A small section of the 2012 defense bill, under consideration Wednesday by the House Armed Services Committee, requires the Defense Department to put in place an “insider-detection” system to ferret out the suspicious acquisition of sensitive information. Call it the “No More Bradley Mannings” provision. It could be a great boon to an effort already under way by the Pentagon’s blue-sky researchers.
There aren’t many specifics listed in the provision, just technical requirements the program has to meet. It needs to “allow for centralized monitoring and detection of unauthorized activities,” including the use of external ports. It needs to implement a “roles-based certification” system, meaning if you work on missiles and want to read about tanks over the Pentagon’s secure internet, it’ll record your attempt. And it needs “cross-domain guards for transfers of information between different networks.”
Darpa’s already got a head start. Last summer, it launched a program run by star hacker Peiter “Mudge” Zatko called Cyber Insider Threat, or CINDER, to find “tells” in military online usage that might tip the Defense Department to the next WikiLeaker. The project is still in its infancy: a proposal period ended March 31.
But the House panel isn’t in a hurry, despite their concern about the danger from WikiLeaks. The mandated “insider detection” program won’t have to be operational until October 2012. (That’s the same timetable that the House intel committee mandated for the spy community’s insider-detection effort, by the way.)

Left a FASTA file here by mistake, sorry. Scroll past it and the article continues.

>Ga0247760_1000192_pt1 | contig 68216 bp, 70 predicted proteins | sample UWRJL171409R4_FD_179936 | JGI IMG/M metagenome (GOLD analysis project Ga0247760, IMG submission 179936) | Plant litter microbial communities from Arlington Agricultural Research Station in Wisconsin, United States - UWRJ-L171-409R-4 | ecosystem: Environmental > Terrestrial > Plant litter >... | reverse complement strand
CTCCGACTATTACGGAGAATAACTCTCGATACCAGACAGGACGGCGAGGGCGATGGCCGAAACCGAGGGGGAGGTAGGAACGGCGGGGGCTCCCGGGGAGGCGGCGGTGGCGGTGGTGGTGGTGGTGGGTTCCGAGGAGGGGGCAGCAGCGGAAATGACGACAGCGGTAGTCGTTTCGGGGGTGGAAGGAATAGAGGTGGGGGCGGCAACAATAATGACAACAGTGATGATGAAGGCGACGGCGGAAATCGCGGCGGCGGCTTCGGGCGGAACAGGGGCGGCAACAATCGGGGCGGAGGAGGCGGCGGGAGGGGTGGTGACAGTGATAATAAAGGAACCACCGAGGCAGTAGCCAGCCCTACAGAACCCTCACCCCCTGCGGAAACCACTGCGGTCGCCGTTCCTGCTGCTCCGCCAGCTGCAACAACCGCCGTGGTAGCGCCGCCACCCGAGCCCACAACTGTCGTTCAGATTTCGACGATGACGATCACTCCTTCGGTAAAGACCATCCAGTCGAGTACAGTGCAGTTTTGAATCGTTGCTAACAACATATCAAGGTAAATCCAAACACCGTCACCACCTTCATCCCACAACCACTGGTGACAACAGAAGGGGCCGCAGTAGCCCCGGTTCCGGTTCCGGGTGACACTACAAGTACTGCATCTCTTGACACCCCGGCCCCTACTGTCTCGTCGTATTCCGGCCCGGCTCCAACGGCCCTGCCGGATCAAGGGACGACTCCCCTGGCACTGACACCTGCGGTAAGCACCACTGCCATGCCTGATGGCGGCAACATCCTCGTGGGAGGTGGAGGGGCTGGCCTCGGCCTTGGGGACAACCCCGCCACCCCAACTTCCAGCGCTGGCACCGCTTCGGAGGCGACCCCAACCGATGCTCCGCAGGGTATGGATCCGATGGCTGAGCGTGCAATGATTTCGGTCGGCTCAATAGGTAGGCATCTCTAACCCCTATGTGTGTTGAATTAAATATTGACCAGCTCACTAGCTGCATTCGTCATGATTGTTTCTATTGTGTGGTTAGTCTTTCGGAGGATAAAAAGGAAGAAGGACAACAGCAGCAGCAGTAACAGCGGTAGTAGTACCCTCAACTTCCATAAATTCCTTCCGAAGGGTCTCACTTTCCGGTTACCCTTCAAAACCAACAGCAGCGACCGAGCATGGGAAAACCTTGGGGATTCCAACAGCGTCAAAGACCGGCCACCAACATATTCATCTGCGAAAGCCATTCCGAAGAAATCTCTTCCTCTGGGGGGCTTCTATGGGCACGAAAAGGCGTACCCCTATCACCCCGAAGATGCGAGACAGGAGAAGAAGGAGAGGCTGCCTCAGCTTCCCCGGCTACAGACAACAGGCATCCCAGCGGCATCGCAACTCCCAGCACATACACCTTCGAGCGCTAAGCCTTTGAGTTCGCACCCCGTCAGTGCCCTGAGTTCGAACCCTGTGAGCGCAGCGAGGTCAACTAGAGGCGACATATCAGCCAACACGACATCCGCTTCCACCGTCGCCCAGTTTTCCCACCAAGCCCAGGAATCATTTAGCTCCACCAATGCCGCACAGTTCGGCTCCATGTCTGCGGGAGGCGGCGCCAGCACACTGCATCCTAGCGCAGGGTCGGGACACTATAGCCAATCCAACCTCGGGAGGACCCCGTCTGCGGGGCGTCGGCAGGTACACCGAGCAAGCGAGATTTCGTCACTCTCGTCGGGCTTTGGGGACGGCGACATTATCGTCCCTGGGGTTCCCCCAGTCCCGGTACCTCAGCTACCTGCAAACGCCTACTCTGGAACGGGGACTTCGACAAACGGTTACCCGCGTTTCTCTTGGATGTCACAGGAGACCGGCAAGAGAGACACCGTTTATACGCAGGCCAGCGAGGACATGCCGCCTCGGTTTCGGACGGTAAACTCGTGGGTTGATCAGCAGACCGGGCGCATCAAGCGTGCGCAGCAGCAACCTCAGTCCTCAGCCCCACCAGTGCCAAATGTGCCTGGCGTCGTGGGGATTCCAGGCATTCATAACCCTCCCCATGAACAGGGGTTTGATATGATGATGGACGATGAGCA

In the meantime, the military has taken a number of ad hoc measures to protect against another huge document leak. It banned removable media. The Air Force briefly threatened to prosecute airmen who allowed their families to read WikiLeaks – before promptly reversing itself when the threat became public – and temporarily banned websites that published the purloined docs. Currently, it requires employees who come across the WikiLeaks documents on their work computers to summon their “information assurance manager” to delete the illicit material.
Intriguingly, the insider threat provision suggests that those early anti-WikiLeaks measures have an unintended consequence. “[T]he committee is concerned that the technological and procedural responses [to WikiLeaks] may be having a negative impact on the productivity and effectiveness of forces supporting ongoing operations in areas of hostility,” the panel notes. That’s not something we’ve heard. Are you in a war zone and have trouble getting the data you need to do your job because of the post-WikiLeaks lockdown? Let us know.